Google developing product delivery service via drones

Google logoСOn Thursday, Google unveiled its latest project: a product delivery service powered entirely by drone aircraft. Coming from the same Google X teams that developed the likes of self-driving cars and Google Glass, the drone program, currently dubbed Project Wing, received a feature-length reveal in The Atlantic.

The article's video showed a prototype drone dropping a package at an apparent height of dozens of feet, which was guided to the ground by a combination of a wire and an attached "egg" that slowed the drop to a near-halt just before reaching the ground and releasing a box. MIT roboticist Nick Roy received the lion's share of credit for putting the machine together during his two-year stint with Google X; he came to the project with experience in helping Navy drones navigate through zones that lacked GPS signals.

Google developing product delivery service via drones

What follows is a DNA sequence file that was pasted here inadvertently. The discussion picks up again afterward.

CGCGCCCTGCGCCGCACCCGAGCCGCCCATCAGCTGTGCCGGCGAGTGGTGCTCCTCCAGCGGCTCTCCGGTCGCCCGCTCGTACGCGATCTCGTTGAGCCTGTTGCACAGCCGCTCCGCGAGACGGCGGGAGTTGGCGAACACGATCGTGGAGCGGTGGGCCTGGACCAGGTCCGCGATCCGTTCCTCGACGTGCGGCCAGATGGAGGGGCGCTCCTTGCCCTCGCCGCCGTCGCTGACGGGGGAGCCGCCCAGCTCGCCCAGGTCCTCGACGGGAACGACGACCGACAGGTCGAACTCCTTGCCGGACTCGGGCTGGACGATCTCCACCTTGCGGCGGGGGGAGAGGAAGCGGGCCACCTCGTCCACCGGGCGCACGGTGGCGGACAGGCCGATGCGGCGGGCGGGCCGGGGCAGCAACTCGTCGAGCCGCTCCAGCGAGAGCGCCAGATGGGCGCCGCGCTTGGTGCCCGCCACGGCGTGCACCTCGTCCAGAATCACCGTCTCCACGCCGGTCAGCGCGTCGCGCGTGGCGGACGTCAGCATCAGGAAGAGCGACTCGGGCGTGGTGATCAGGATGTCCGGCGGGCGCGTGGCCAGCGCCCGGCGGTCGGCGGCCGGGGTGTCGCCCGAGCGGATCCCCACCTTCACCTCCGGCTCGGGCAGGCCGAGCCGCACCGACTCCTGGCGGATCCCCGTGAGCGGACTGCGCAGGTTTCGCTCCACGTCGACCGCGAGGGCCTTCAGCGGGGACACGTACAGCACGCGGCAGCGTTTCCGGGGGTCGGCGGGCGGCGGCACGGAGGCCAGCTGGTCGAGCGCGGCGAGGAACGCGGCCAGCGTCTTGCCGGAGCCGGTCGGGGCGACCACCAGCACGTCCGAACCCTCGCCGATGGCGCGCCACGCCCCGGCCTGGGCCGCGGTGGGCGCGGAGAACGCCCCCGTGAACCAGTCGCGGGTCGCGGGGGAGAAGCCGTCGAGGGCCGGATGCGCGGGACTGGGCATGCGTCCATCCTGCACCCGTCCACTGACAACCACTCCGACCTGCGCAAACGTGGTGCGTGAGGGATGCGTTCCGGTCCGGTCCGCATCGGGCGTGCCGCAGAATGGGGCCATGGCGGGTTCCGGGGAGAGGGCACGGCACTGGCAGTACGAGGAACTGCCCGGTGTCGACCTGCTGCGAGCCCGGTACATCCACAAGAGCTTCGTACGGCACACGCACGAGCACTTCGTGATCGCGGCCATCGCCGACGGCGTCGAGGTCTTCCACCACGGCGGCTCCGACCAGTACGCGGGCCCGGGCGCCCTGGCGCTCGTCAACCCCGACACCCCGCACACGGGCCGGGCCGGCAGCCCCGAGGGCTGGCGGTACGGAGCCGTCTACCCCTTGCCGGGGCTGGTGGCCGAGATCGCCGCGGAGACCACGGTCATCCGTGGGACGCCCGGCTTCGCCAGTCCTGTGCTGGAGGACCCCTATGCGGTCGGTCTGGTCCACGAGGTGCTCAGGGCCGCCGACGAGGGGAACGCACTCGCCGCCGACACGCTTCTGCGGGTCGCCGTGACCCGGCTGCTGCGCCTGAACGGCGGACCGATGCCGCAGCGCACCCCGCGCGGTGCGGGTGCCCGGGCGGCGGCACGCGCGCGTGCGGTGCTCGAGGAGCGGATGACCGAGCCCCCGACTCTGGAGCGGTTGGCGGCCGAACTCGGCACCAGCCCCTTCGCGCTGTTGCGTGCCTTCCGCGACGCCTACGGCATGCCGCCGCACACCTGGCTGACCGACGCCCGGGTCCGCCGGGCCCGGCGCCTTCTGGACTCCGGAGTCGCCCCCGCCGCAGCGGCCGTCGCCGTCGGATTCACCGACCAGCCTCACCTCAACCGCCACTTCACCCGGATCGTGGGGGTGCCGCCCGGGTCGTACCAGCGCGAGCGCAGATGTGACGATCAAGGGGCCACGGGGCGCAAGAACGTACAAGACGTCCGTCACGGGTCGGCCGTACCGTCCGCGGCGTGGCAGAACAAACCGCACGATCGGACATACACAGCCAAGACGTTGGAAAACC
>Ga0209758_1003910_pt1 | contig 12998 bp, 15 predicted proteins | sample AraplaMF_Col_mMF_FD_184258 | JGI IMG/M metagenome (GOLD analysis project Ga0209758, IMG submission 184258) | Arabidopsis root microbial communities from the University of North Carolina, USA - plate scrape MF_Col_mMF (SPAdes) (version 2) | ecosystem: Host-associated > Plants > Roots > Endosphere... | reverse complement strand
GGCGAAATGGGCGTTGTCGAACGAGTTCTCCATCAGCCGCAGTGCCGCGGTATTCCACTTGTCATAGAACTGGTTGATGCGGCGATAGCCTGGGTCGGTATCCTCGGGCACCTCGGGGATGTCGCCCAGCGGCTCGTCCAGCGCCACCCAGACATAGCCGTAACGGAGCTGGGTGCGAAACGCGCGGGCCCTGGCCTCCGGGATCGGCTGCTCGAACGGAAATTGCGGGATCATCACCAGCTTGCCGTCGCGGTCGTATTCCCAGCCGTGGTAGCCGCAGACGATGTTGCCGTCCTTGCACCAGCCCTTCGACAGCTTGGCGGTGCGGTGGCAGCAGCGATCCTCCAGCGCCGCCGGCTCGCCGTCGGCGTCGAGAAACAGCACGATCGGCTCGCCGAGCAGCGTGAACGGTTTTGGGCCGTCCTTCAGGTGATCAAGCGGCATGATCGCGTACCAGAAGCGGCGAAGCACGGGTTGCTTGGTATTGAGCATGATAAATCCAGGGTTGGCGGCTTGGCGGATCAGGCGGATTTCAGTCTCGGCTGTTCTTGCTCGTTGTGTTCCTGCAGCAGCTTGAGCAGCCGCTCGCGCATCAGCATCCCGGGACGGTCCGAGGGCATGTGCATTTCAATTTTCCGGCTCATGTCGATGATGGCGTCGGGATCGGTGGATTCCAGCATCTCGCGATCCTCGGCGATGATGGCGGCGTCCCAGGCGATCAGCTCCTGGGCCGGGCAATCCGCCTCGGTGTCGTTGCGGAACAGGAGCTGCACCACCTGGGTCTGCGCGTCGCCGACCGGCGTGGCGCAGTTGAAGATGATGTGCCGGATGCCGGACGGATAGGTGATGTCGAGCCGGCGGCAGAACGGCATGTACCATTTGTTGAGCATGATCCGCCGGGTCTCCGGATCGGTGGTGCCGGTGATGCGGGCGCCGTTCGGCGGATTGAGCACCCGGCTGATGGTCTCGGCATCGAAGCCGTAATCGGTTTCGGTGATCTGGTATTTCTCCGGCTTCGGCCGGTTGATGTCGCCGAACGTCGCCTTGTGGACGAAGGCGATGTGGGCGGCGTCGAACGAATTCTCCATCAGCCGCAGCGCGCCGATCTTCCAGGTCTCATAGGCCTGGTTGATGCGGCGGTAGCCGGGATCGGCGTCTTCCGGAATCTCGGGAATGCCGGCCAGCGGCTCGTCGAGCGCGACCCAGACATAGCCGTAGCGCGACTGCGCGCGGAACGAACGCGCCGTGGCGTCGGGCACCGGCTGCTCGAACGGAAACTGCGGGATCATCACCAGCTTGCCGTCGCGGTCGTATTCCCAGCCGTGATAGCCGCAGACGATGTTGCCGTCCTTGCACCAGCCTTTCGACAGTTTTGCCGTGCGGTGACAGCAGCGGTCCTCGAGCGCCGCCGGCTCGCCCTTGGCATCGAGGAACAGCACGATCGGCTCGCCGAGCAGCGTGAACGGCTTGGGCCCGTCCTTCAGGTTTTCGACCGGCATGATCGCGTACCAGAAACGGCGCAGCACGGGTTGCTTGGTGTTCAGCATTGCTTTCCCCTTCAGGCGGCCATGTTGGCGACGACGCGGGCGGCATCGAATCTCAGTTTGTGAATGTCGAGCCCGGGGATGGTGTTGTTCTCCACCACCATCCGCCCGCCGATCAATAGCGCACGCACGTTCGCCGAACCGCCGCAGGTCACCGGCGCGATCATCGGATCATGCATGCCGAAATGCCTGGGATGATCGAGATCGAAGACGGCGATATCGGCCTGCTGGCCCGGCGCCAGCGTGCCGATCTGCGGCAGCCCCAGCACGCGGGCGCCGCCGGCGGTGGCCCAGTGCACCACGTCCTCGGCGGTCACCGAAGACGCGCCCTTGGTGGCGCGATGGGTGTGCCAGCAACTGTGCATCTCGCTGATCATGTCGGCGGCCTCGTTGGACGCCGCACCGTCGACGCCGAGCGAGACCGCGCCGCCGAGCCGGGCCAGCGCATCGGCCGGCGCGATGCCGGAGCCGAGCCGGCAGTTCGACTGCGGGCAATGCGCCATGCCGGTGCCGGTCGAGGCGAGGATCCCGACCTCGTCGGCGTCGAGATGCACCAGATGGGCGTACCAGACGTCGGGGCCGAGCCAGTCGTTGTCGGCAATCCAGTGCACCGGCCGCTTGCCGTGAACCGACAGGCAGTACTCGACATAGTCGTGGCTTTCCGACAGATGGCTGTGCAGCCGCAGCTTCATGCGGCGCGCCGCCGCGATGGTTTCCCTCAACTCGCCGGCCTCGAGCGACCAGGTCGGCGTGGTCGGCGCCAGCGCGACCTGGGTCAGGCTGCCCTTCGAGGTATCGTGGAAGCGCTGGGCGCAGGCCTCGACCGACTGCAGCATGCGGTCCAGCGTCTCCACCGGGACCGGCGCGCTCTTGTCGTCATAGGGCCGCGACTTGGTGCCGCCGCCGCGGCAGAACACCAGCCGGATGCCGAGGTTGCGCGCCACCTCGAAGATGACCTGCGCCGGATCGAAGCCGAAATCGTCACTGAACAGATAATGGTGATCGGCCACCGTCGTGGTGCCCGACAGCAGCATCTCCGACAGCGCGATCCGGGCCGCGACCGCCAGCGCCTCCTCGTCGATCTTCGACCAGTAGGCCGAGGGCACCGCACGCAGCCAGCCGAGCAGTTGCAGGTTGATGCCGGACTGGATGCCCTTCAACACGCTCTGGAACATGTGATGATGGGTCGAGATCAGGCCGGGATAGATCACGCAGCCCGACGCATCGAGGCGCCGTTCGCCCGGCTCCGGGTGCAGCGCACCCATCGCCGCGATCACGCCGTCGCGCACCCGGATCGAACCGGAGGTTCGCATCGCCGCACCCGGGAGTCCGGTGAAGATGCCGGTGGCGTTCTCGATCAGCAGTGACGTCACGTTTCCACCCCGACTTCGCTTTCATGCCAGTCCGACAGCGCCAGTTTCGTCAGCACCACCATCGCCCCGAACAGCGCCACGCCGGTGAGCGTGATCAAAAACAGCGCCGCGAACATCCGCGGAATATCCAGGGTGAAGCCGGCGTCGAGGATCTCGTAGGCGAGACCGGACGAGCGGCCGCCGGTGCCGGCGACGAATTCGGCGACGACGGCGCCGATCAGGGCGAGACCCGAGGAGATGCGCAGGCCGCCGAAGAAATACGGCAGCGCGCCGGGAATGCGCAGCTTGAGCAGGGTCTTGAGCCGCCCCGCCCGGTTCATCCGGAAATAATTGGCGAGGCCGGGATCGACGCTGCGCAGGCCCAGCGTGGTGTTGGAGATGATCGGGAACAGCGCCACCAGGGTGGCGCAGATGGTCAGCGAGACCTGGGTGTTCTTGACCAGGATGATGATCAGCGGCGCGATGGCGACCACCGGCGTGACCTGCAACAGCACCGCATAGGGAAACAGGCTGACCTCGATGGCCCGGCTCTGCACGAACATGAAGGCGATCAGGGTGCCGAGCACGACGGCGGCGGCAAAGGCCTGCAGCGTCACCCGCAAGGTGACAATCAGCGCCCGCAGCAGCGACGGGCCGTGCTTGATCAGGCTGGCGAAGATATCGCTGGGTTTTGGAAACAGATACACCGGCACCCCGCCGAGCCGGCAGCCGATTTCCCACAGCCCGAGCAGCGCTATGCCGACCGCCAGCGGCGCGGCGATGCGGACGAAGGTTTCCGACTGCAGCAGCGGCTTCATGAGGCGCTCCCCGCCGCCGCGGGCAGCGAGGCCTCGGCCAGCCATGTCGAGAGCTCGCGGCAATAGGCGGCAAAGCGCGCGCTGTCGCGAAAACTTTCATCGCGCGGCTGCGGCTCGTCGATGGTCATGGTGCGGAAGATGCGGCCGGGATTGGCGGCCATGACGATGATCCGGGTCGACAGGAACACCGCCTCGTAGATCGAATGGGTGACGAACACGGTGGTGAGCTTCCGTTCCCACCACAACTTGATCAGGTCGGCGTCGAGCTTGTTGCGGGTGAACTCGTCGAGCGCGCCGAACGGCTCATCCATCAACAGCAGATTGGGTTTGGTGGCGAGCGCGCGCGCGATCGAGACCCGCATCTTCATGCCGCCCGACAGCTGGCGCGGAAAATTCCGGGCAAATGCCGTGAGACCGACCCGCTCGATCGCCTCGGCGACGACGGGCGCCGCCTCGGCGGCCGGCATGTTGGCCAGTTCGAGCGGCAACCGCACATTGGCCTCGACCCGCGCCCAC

In particular, Roy pushed for Google to employ a hybrid design, combining fixed-wing and helicopter elements, so that it could take off vertically in tail-sitter configuration. Google did not confirm that it will settle on this design for any final model. However, the wired "egg-drop" configuration will probably remain for the sake of both wind factors and safety concerns. Speaking of safety, Roy admitted the drones' detect-and-avoid system is far off, and this, among other concerns, has added years to Google's Project Wing time expectations.

The project's genesis was linked to a conversation about rapidly increasing delivery speeds, comparing the days of the Pony Express to firms like FedEx. "We’re starting to see same-day service actually change the world,” Google co-founder Sergey Brin told Roy. “Why would we think that the next 10x—being able to get something in just a minute or two—wouldn’t change the world?” (Perhaps it's been a while since Brin has gone to a supermarket.)

However, the report only indirectly addressed the Federal Aviation Administration's recent rejection of Amazon's proposed flying drones as a delivery mechanism, postulating that Google might use its lobbying clout as the project picks up steam to overturn any current restrictions. The feature also skipped explaining how Google might launch a product warehouse and distribution system from which drones would carry products to consumers.

Source: Ars Technica

Tags: Google, technologies

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